Is Soy Bad for You?

It’s been more than 10 years since I sounded a warning that soy products containing high levels of isoflavones could be causing weight gain for menopausal women and damaging our health, so I thought you might like to read this article from the New York Daily News in 2002. Sadly, things have not changed.

New York Daily News – http://www.nydailynews.com/
Is soy bad for you?

By JUDY D’MELLO
Monday, August 19th, 2002

There isn’t a health-minded individual in America who is a stranger to soy. We’ve all heard about this near-perfect food’s miraculous benefits: It reverses osteoporosis, eases the symptoms of menopause, reduces the risk of heart disease, lowers cholesterol and even balances the mood swings associated with PMS. As beef turned into a four-letter word culminating in the mad cow scare, and dairy products were charged with creating allergies, soy became the protein of choice — the healthy alternative to red meat, chicken and milk. It’s no wonder food manufacturers and chefs all over the country figured out ways to turn the traditionally watery bean curd into delicious soy ice cream, yogurt,cheese, pasta, burgers and buns.

You may want to hold off before reaching for your next soy wiener, though.

“As little as a 5- to 8-ounce serving of soy milk a day has been proven to suppress thyroid function,” says soy researcher and nutritionist Michael Fitzpatrick. Drs. Daniel Sheehan and Daniel Doerge, former senior researchers at the Food and Drug Administration, have strongly opposed the soy industry’s proclamation that this humble bean is king. In a 1999 letter, the two scientists stated that rather than tout its health benefits, the FDA should attach a warning label to soy products. “The possibility that widely consumed soy products may cause harm in the human population via either or both estrogenic and [thyroid] activity is of concern,” said Sheehan in a recently published study.

Approximately 20 million Americans have some form of thyroid dysfunction — and women are 10 times more likely to suffer from an underactive thyroid (hypothyroidism) than men. The most common symptoms of a hypothyroid patient are lethargy, weight gain, depression, inability to tolerate cold, dry skin, coarse hair and mental “fogginess.”

The disorder usually occurs in women following childbirth and at the onset of menopause. By age 75, one in five women has a sluggish thyroid. Yet signs such as weight gain and lack of mental acuity are often chalked up to natural symptoms of the aging process.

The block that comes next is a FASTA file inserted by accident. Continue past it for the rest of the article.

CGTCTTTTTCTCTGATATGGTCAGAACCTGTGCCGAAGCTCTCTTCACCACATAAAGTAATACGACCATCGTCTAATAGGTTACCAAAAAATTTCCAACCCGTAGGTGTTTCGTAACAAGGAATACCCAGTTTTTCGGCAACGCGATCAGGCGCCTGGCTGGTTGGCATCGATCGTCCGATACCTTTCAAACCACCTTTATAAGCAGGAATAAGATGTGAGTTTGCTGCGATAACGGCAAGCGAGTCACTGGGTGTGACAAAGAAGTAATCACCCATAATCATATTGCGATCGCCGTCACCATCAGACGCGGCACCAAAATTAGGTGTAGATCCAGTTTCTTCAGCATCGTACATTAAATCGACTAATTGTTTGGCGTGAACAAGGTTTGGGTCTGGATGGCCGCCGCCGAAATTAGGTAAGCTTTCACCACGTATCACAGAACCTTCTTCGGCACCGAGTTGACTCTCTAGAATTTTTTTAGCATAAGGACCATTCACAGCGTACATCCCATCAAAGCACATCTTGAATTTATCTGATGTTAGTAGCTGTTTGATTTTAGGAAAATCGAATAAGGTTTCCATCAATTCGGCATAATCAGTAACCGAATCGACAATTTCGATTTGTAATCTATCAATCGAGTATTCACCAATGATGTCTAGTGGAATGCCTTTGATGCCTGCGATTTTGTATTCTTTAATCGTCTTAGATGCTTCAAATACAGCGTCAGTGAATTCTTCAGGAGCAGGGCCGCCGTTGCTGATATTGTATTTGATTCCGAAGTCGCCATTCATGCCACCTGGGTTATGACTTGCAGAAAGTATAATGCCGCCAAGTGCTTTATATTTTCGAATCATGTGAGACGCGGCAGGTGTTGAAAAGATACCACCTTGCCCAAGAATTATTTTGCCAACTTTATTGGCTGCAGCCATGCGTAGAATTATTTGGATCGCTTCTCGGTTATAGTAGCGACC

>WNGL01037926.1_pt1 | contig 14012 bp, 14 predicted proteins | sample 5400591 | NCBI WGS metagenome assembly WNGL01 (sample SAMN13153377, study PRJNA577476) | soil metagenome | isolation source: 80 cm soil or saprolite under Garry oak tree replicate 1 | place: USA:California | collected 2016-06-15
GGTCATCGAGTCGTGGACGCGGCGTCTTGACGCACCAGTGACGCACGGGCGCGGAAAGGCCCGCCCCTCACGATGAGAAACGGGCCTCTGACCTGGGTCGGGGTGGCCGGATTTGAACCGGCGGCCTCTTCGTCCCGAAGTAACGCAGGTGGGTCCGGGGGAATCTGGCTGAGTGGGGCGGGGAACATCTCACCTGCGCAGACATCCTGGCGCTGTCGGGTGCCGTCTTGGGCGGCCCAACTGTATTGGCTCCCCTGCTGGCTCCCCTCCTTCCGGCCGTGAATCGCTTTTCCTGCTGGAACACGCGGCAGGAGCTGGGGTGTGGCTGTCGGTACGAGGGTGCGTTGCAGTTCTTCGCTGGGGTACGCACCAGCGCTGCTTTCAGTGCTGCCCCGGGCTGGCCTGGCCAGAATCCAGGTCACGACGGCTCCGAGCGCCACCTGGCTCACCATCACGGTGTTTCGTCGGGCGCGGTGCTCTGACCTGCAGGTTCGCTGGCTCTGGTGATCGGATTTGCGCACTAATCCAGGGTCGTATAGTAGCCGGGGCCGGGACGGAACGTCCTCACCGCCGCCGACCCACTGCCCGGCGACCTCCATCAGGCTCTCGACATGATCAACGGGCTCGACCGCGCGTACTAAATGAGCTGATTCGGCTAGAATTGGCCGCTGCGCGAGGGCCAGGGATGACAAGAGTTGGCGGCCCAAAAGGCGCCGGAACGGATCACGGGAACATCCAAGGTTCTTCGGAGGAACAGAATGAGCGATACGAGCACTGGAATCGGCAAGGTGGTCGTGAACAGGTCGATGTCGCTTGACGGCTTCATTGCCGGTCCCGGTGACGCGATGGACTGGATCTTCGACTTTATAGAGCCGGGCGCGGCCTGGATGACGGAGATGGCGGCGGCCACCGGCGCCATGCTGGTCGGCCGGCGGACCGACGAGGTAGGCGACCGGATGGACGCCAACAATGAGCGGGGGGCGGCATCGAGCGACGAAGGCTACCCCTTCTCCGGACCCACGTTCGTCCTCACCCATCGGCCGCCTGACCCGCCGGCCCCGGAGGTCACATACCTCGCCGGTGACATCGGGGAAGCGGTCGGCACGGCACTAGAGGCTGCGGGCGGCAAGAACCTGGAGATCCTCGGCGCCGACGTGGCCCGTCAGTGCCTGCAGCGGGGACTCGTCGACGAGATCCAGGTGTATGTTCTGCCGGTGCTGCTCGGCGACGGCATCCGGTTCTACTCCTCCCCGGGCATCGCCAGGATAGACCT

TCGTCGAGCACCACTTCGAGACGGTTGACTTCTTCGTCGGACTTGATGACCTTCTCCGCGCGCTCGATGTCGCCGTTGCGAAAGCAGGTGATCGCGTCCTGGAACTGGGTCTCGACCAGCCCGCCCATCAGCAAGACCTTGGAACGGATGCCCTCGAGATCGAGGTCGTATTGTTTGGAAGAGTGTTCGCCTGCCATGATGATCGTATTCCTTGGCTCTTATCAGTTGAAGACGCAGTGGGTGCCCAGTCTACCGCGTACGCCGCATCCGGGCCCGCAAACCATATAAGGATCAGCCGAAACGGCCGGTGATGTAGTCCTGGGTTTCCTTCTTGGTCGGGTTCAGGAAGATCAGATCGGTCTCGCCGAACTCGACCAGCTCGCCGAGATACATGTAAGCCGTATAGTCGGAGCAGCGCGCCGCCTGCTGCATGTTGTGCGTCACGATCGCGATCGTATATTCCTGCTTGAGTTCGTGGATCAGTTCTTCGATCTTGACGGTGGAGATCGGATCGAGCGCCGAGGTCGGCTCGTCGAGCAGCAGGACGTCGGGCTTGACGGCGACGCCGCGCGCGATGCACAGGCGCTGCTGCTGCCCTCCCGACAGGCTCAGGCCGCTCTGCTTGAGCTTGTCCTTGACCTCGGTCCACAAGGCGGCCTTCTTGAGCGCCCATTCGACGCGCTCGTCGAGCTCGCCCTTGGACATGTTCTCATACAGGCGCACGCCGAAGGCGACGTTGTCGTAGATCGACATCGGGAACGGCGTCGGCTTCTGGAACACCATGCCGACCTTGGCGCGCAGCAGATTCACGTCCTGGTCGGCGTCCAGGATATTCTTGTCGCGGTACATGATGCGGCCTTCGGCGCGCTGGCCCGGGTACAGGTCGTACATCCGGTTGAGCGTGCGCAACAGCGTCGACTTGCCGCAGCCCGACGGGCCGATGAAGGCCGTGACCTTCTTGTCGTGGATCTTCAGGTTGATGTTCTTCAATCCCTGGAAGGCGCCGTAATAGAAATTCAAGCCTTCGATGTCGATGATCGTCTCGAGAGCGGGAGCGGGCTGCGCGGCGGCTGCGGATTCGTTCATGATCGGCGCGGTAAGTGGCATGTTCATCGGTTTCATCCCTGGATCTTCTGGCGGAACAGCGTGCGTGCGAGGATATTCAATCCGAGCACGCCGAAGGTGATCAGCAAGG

The culprit in a high soy diet lies in the isoflavones found in the bean, in particular, genistein. Interestingly, this is the very same ingredient that’s been enthusiastically promoted as the remedy for everything from heart disease to mood swings. New research shows otherwise. “The isoflavones in soy act like a hormone in the body,” said Dr. Larrian Gillespie, a retired urologist and urogynecologist and author of “The Menopause Diet.” “In many women, especially those who eat large amounts of soy concentrates or take isoflavone supplements, this disturbs the body’s hormonal balance, triggering or worsening thyroid problems.”

Hundreds of new products

Gillespie speaks from firsthand experience. She first tried soy supplements at the recommended dose of 40 milligrams. “I went into full-blown hypothyroidism within 72 hours,” she said. Next she experimented with tofu. “Same results as before, but this time it took me five days to get there.”

Gillespie is troubled by the government’s recent announcement about the potential risks associated with hormone replacement therapy (HRT), which is followed by 6 million mostly menopausal women in the U.S. Drugs such as Prempro, Premarin and Climara were found to increase the rate of breast cancer and strokes. As a result, Gillespie is bracing for a “new push” for soy products by the industry that promise women a “more natural, risk-free” remedy for hot flashes and bone loss.

Soy is already a big business in the U.S. About 140 billion pounds of soy are produced annually here, making the U.S. one of the world’s largest producers and exporters of the bean. Hundreds of soy-based products are introduced each year. According to Sally Fallon, president of the Westin A. Price Foundation (http://www.westinaprice.org/), “Up to 1% of revenue for every soybean sold in America goes toward promoting the benefits of soybeans in the marketplace and maintaining and expanding foreign markets.” In short, the soy industry has clout.

Risk of thyroid cancer